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I am currently doing a Sharepoint customization and am running into a bit of an issue where I need to call a function if a particular element id is selected. The problem is that the element ID changes every time we install the Sharepoint instance so what I am aiming to do is identify the element id by its "value". To give my question some context, this is the html (which cannot be altered):

<span class="ms-RadioText" title="Yes"><input id="378Ukj200" name="radio_button" value="ctl00" checked="checked" type="radio"><label for="378Ukj200">Yes</label></span>
<span class="ms-RadioText" title="No"><input id="378Ukj201" name="radio_button" value="ctl01" type="radio"><label for="378Ukj201">No</label></span>

And these are the current getElementID based statements (which won't work once we more the instance to a production box):

document.getElementByID('378Ukj200').onclick = new Function('checkForRadioChange("Yes");');
document.getElementByID('378Ukj201').onclick = new Function('checkForRadioChange("No");');

I was hoping to even achieve something to the effect of this using the span tag, for example (of course this would never work for multiple reasons):

var rispan = document.getElementsByTagName('span');

for( var i = 0, j= rispan.length; i < j; i+=1 ) {
    var classes = span[i].getAttribute("title");
    if( classes ) {
       if( classes.indexOf("Yes") != -1) {
          onclick = new Function('checkForRadioChange("Yes");');
       else if( classes.indexOf("No") != -1) {
          onclick = new Function('checkForRadioChange("No");');
share|improve this question
Why do you wrap your functions inside a Function instance new Function() ? –  Robin van Baalen Feb 5 '13 at 1:21
What are the several reasons? It seems like this would mostly work except you need the corresponding input element for onclick –  Explosion Pills Feb 5 '13 at 1:22
@RobinvanBaalen for added bad-assery! (duh) –  Ethan Feb 5 '13 at 1:22
@RobinvanBaalen Previous developers. We are hoping to eradicate this kind of crap but in the meantime the client is flogging us with a whip to get this thing up and running again. –  Switchkick Feb 5 '13 at 1:27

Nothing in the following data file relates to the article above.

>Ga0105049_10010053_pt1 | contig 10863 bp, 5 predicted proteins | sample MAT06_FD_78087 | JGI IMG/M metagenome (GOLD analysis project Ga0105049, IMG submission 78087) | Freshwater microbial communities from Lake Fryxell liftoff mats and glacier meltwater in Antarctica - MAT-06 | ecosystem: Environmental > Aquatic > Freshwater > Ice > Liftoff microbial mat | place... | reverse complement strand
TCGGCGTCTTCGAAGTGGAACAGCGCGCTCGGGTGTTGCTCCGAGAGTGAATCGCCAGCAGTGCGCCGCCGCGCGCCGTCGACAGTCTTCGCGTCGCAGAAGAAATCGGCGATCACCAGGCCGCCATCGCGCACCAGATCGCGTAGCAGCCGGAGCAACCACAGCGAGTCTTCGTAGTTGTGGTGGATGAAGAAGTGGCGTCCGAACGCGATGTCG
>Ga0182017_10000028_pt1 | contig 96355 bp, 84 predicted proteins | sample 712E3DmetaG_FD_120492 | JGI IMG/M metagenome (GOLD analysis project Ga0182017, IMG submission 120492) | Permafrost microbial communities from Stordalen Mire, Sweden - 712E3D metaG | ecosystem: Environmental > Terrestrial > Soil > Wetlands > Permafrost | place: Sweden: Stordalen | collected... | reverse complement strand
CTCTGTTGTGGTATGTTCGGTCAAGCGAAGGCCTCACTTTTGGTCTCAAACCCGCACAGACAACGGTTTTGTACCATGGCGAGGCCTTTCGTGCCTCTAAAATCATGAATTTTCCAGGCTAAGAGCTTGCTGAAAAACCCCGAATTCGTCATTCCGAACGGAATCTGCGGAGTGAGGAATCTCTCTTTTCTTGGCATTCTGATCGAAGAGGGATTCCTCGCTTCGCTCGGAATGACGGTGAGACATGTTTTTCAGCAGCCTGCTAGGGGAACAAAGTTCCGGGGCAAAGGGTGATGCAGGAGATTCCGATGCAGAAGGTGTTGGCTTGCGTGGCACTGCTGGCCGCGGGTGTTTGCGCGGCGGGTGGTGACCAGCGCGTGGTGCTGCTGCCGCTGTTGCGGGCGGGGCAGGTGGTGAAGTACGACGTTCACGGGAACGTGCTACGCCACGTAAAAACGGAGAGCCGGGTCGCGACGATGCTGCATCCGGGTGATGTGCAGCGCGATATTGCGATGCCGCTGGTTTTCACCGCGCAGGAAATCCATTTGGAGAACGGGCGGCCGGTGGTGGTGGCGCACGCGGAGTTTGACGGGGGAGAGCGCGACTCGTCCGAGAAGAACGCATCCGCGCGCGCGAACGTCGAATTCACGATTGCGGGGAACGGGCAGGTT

@ExplosionPills I've probably been awake for too long, but that's pretty much what I'm stuck on, I'm needing a way to pick up the element. –  Switchkick Feb 5 '13 at 1:29

4 Answers 4

up vote 1 down vote accepted

Since the input is seemingly the only input child of the span, it's fairly trivial to get:

var input = rispan[i].getElementsByTagName('input')[0]
input.onclick = new Function ...


You should use function () {} syntax to define anonymous functions. new Function doesn't seem to be working so well for you. Additionally, onlick is antiquated and evil! You should use addEventListener, if it exists. Otherwise, attachEvent.

share|improve this answer
I like what you've suggested but I am a little confused, are you suggesting I could use this for both of the spans? –  Switchkick Feb 5 '13 at 1:42
@Switchkick yes; getElementsByTagName is a method that is available to all nodes including the entire document. –  Explosion Pills Feb 5 '13 at 1:47

I would put my code inside a div with fixed id, then get the the children.

var nodes = document.getElementByID('div_id').children;

With this i would test for tagName in a loop and attach the onclick event where it is needed.

share|improve this answer

Structure to match:

<span class="ms-RadioText" title="Yes">
    <input id="378Ukj200" name="radio_button" value="ctl00" checked="checked" type="radio">
    <label for="378Ukj200">Yes</label>

CSS selector for the input element:

span.ms-RadioText[title="Yes"] > input[name="radio_button"]

Use a library that allows CSS selectors. Win.

share|improve this answer

Not sure about what level of compatibility you need but in modern browsers it can be as simple as:

var inputs = document.querySelectorAll('input[title^="ctl"]');

[].forEach.call(inputs, function(input) {
  var label = input.nextSibling;

  input.addEventListener('click', function() {
    if (label.textContent == 'Yes') {
share|improve this answer
Why [].forEach.call(inputs, function () {}); instead of inputs.forEach(function () {});? I prefer the shorter one, but does it make any difference? –  Robin van Baalen Feb 5 '13 at 2:10
@elclanrs This solution works fantastically in Firefox but all versions of IE throw a TypeError: Unable to get value of the property 'call': object is null or undefined error. Is that what you were alluding to? Or have I missed something in my implementation? –  Switchkick Feb 5 '13 at 2:15
@RobinvanBaalen: inputs is a NodeList (array-like object) not a regular array, therefore it doesn't have array methods available. Try your solution, it won't work, it will tell you something like "Object #<NodeList> has no method 'forEach'" –  elclanrs Feb 5 '13 at 2:22
@Switchkick: IE9+ should work fine. –  elclanrs Feb 5 '13 at 2:23
@elclanrs ah, thanks for clearing that up. I actually DID try your example but failed to create a good setup; I used a regular array instead of a NodeList. –  Robin van Baalen Feb 5 '13 at 3:13

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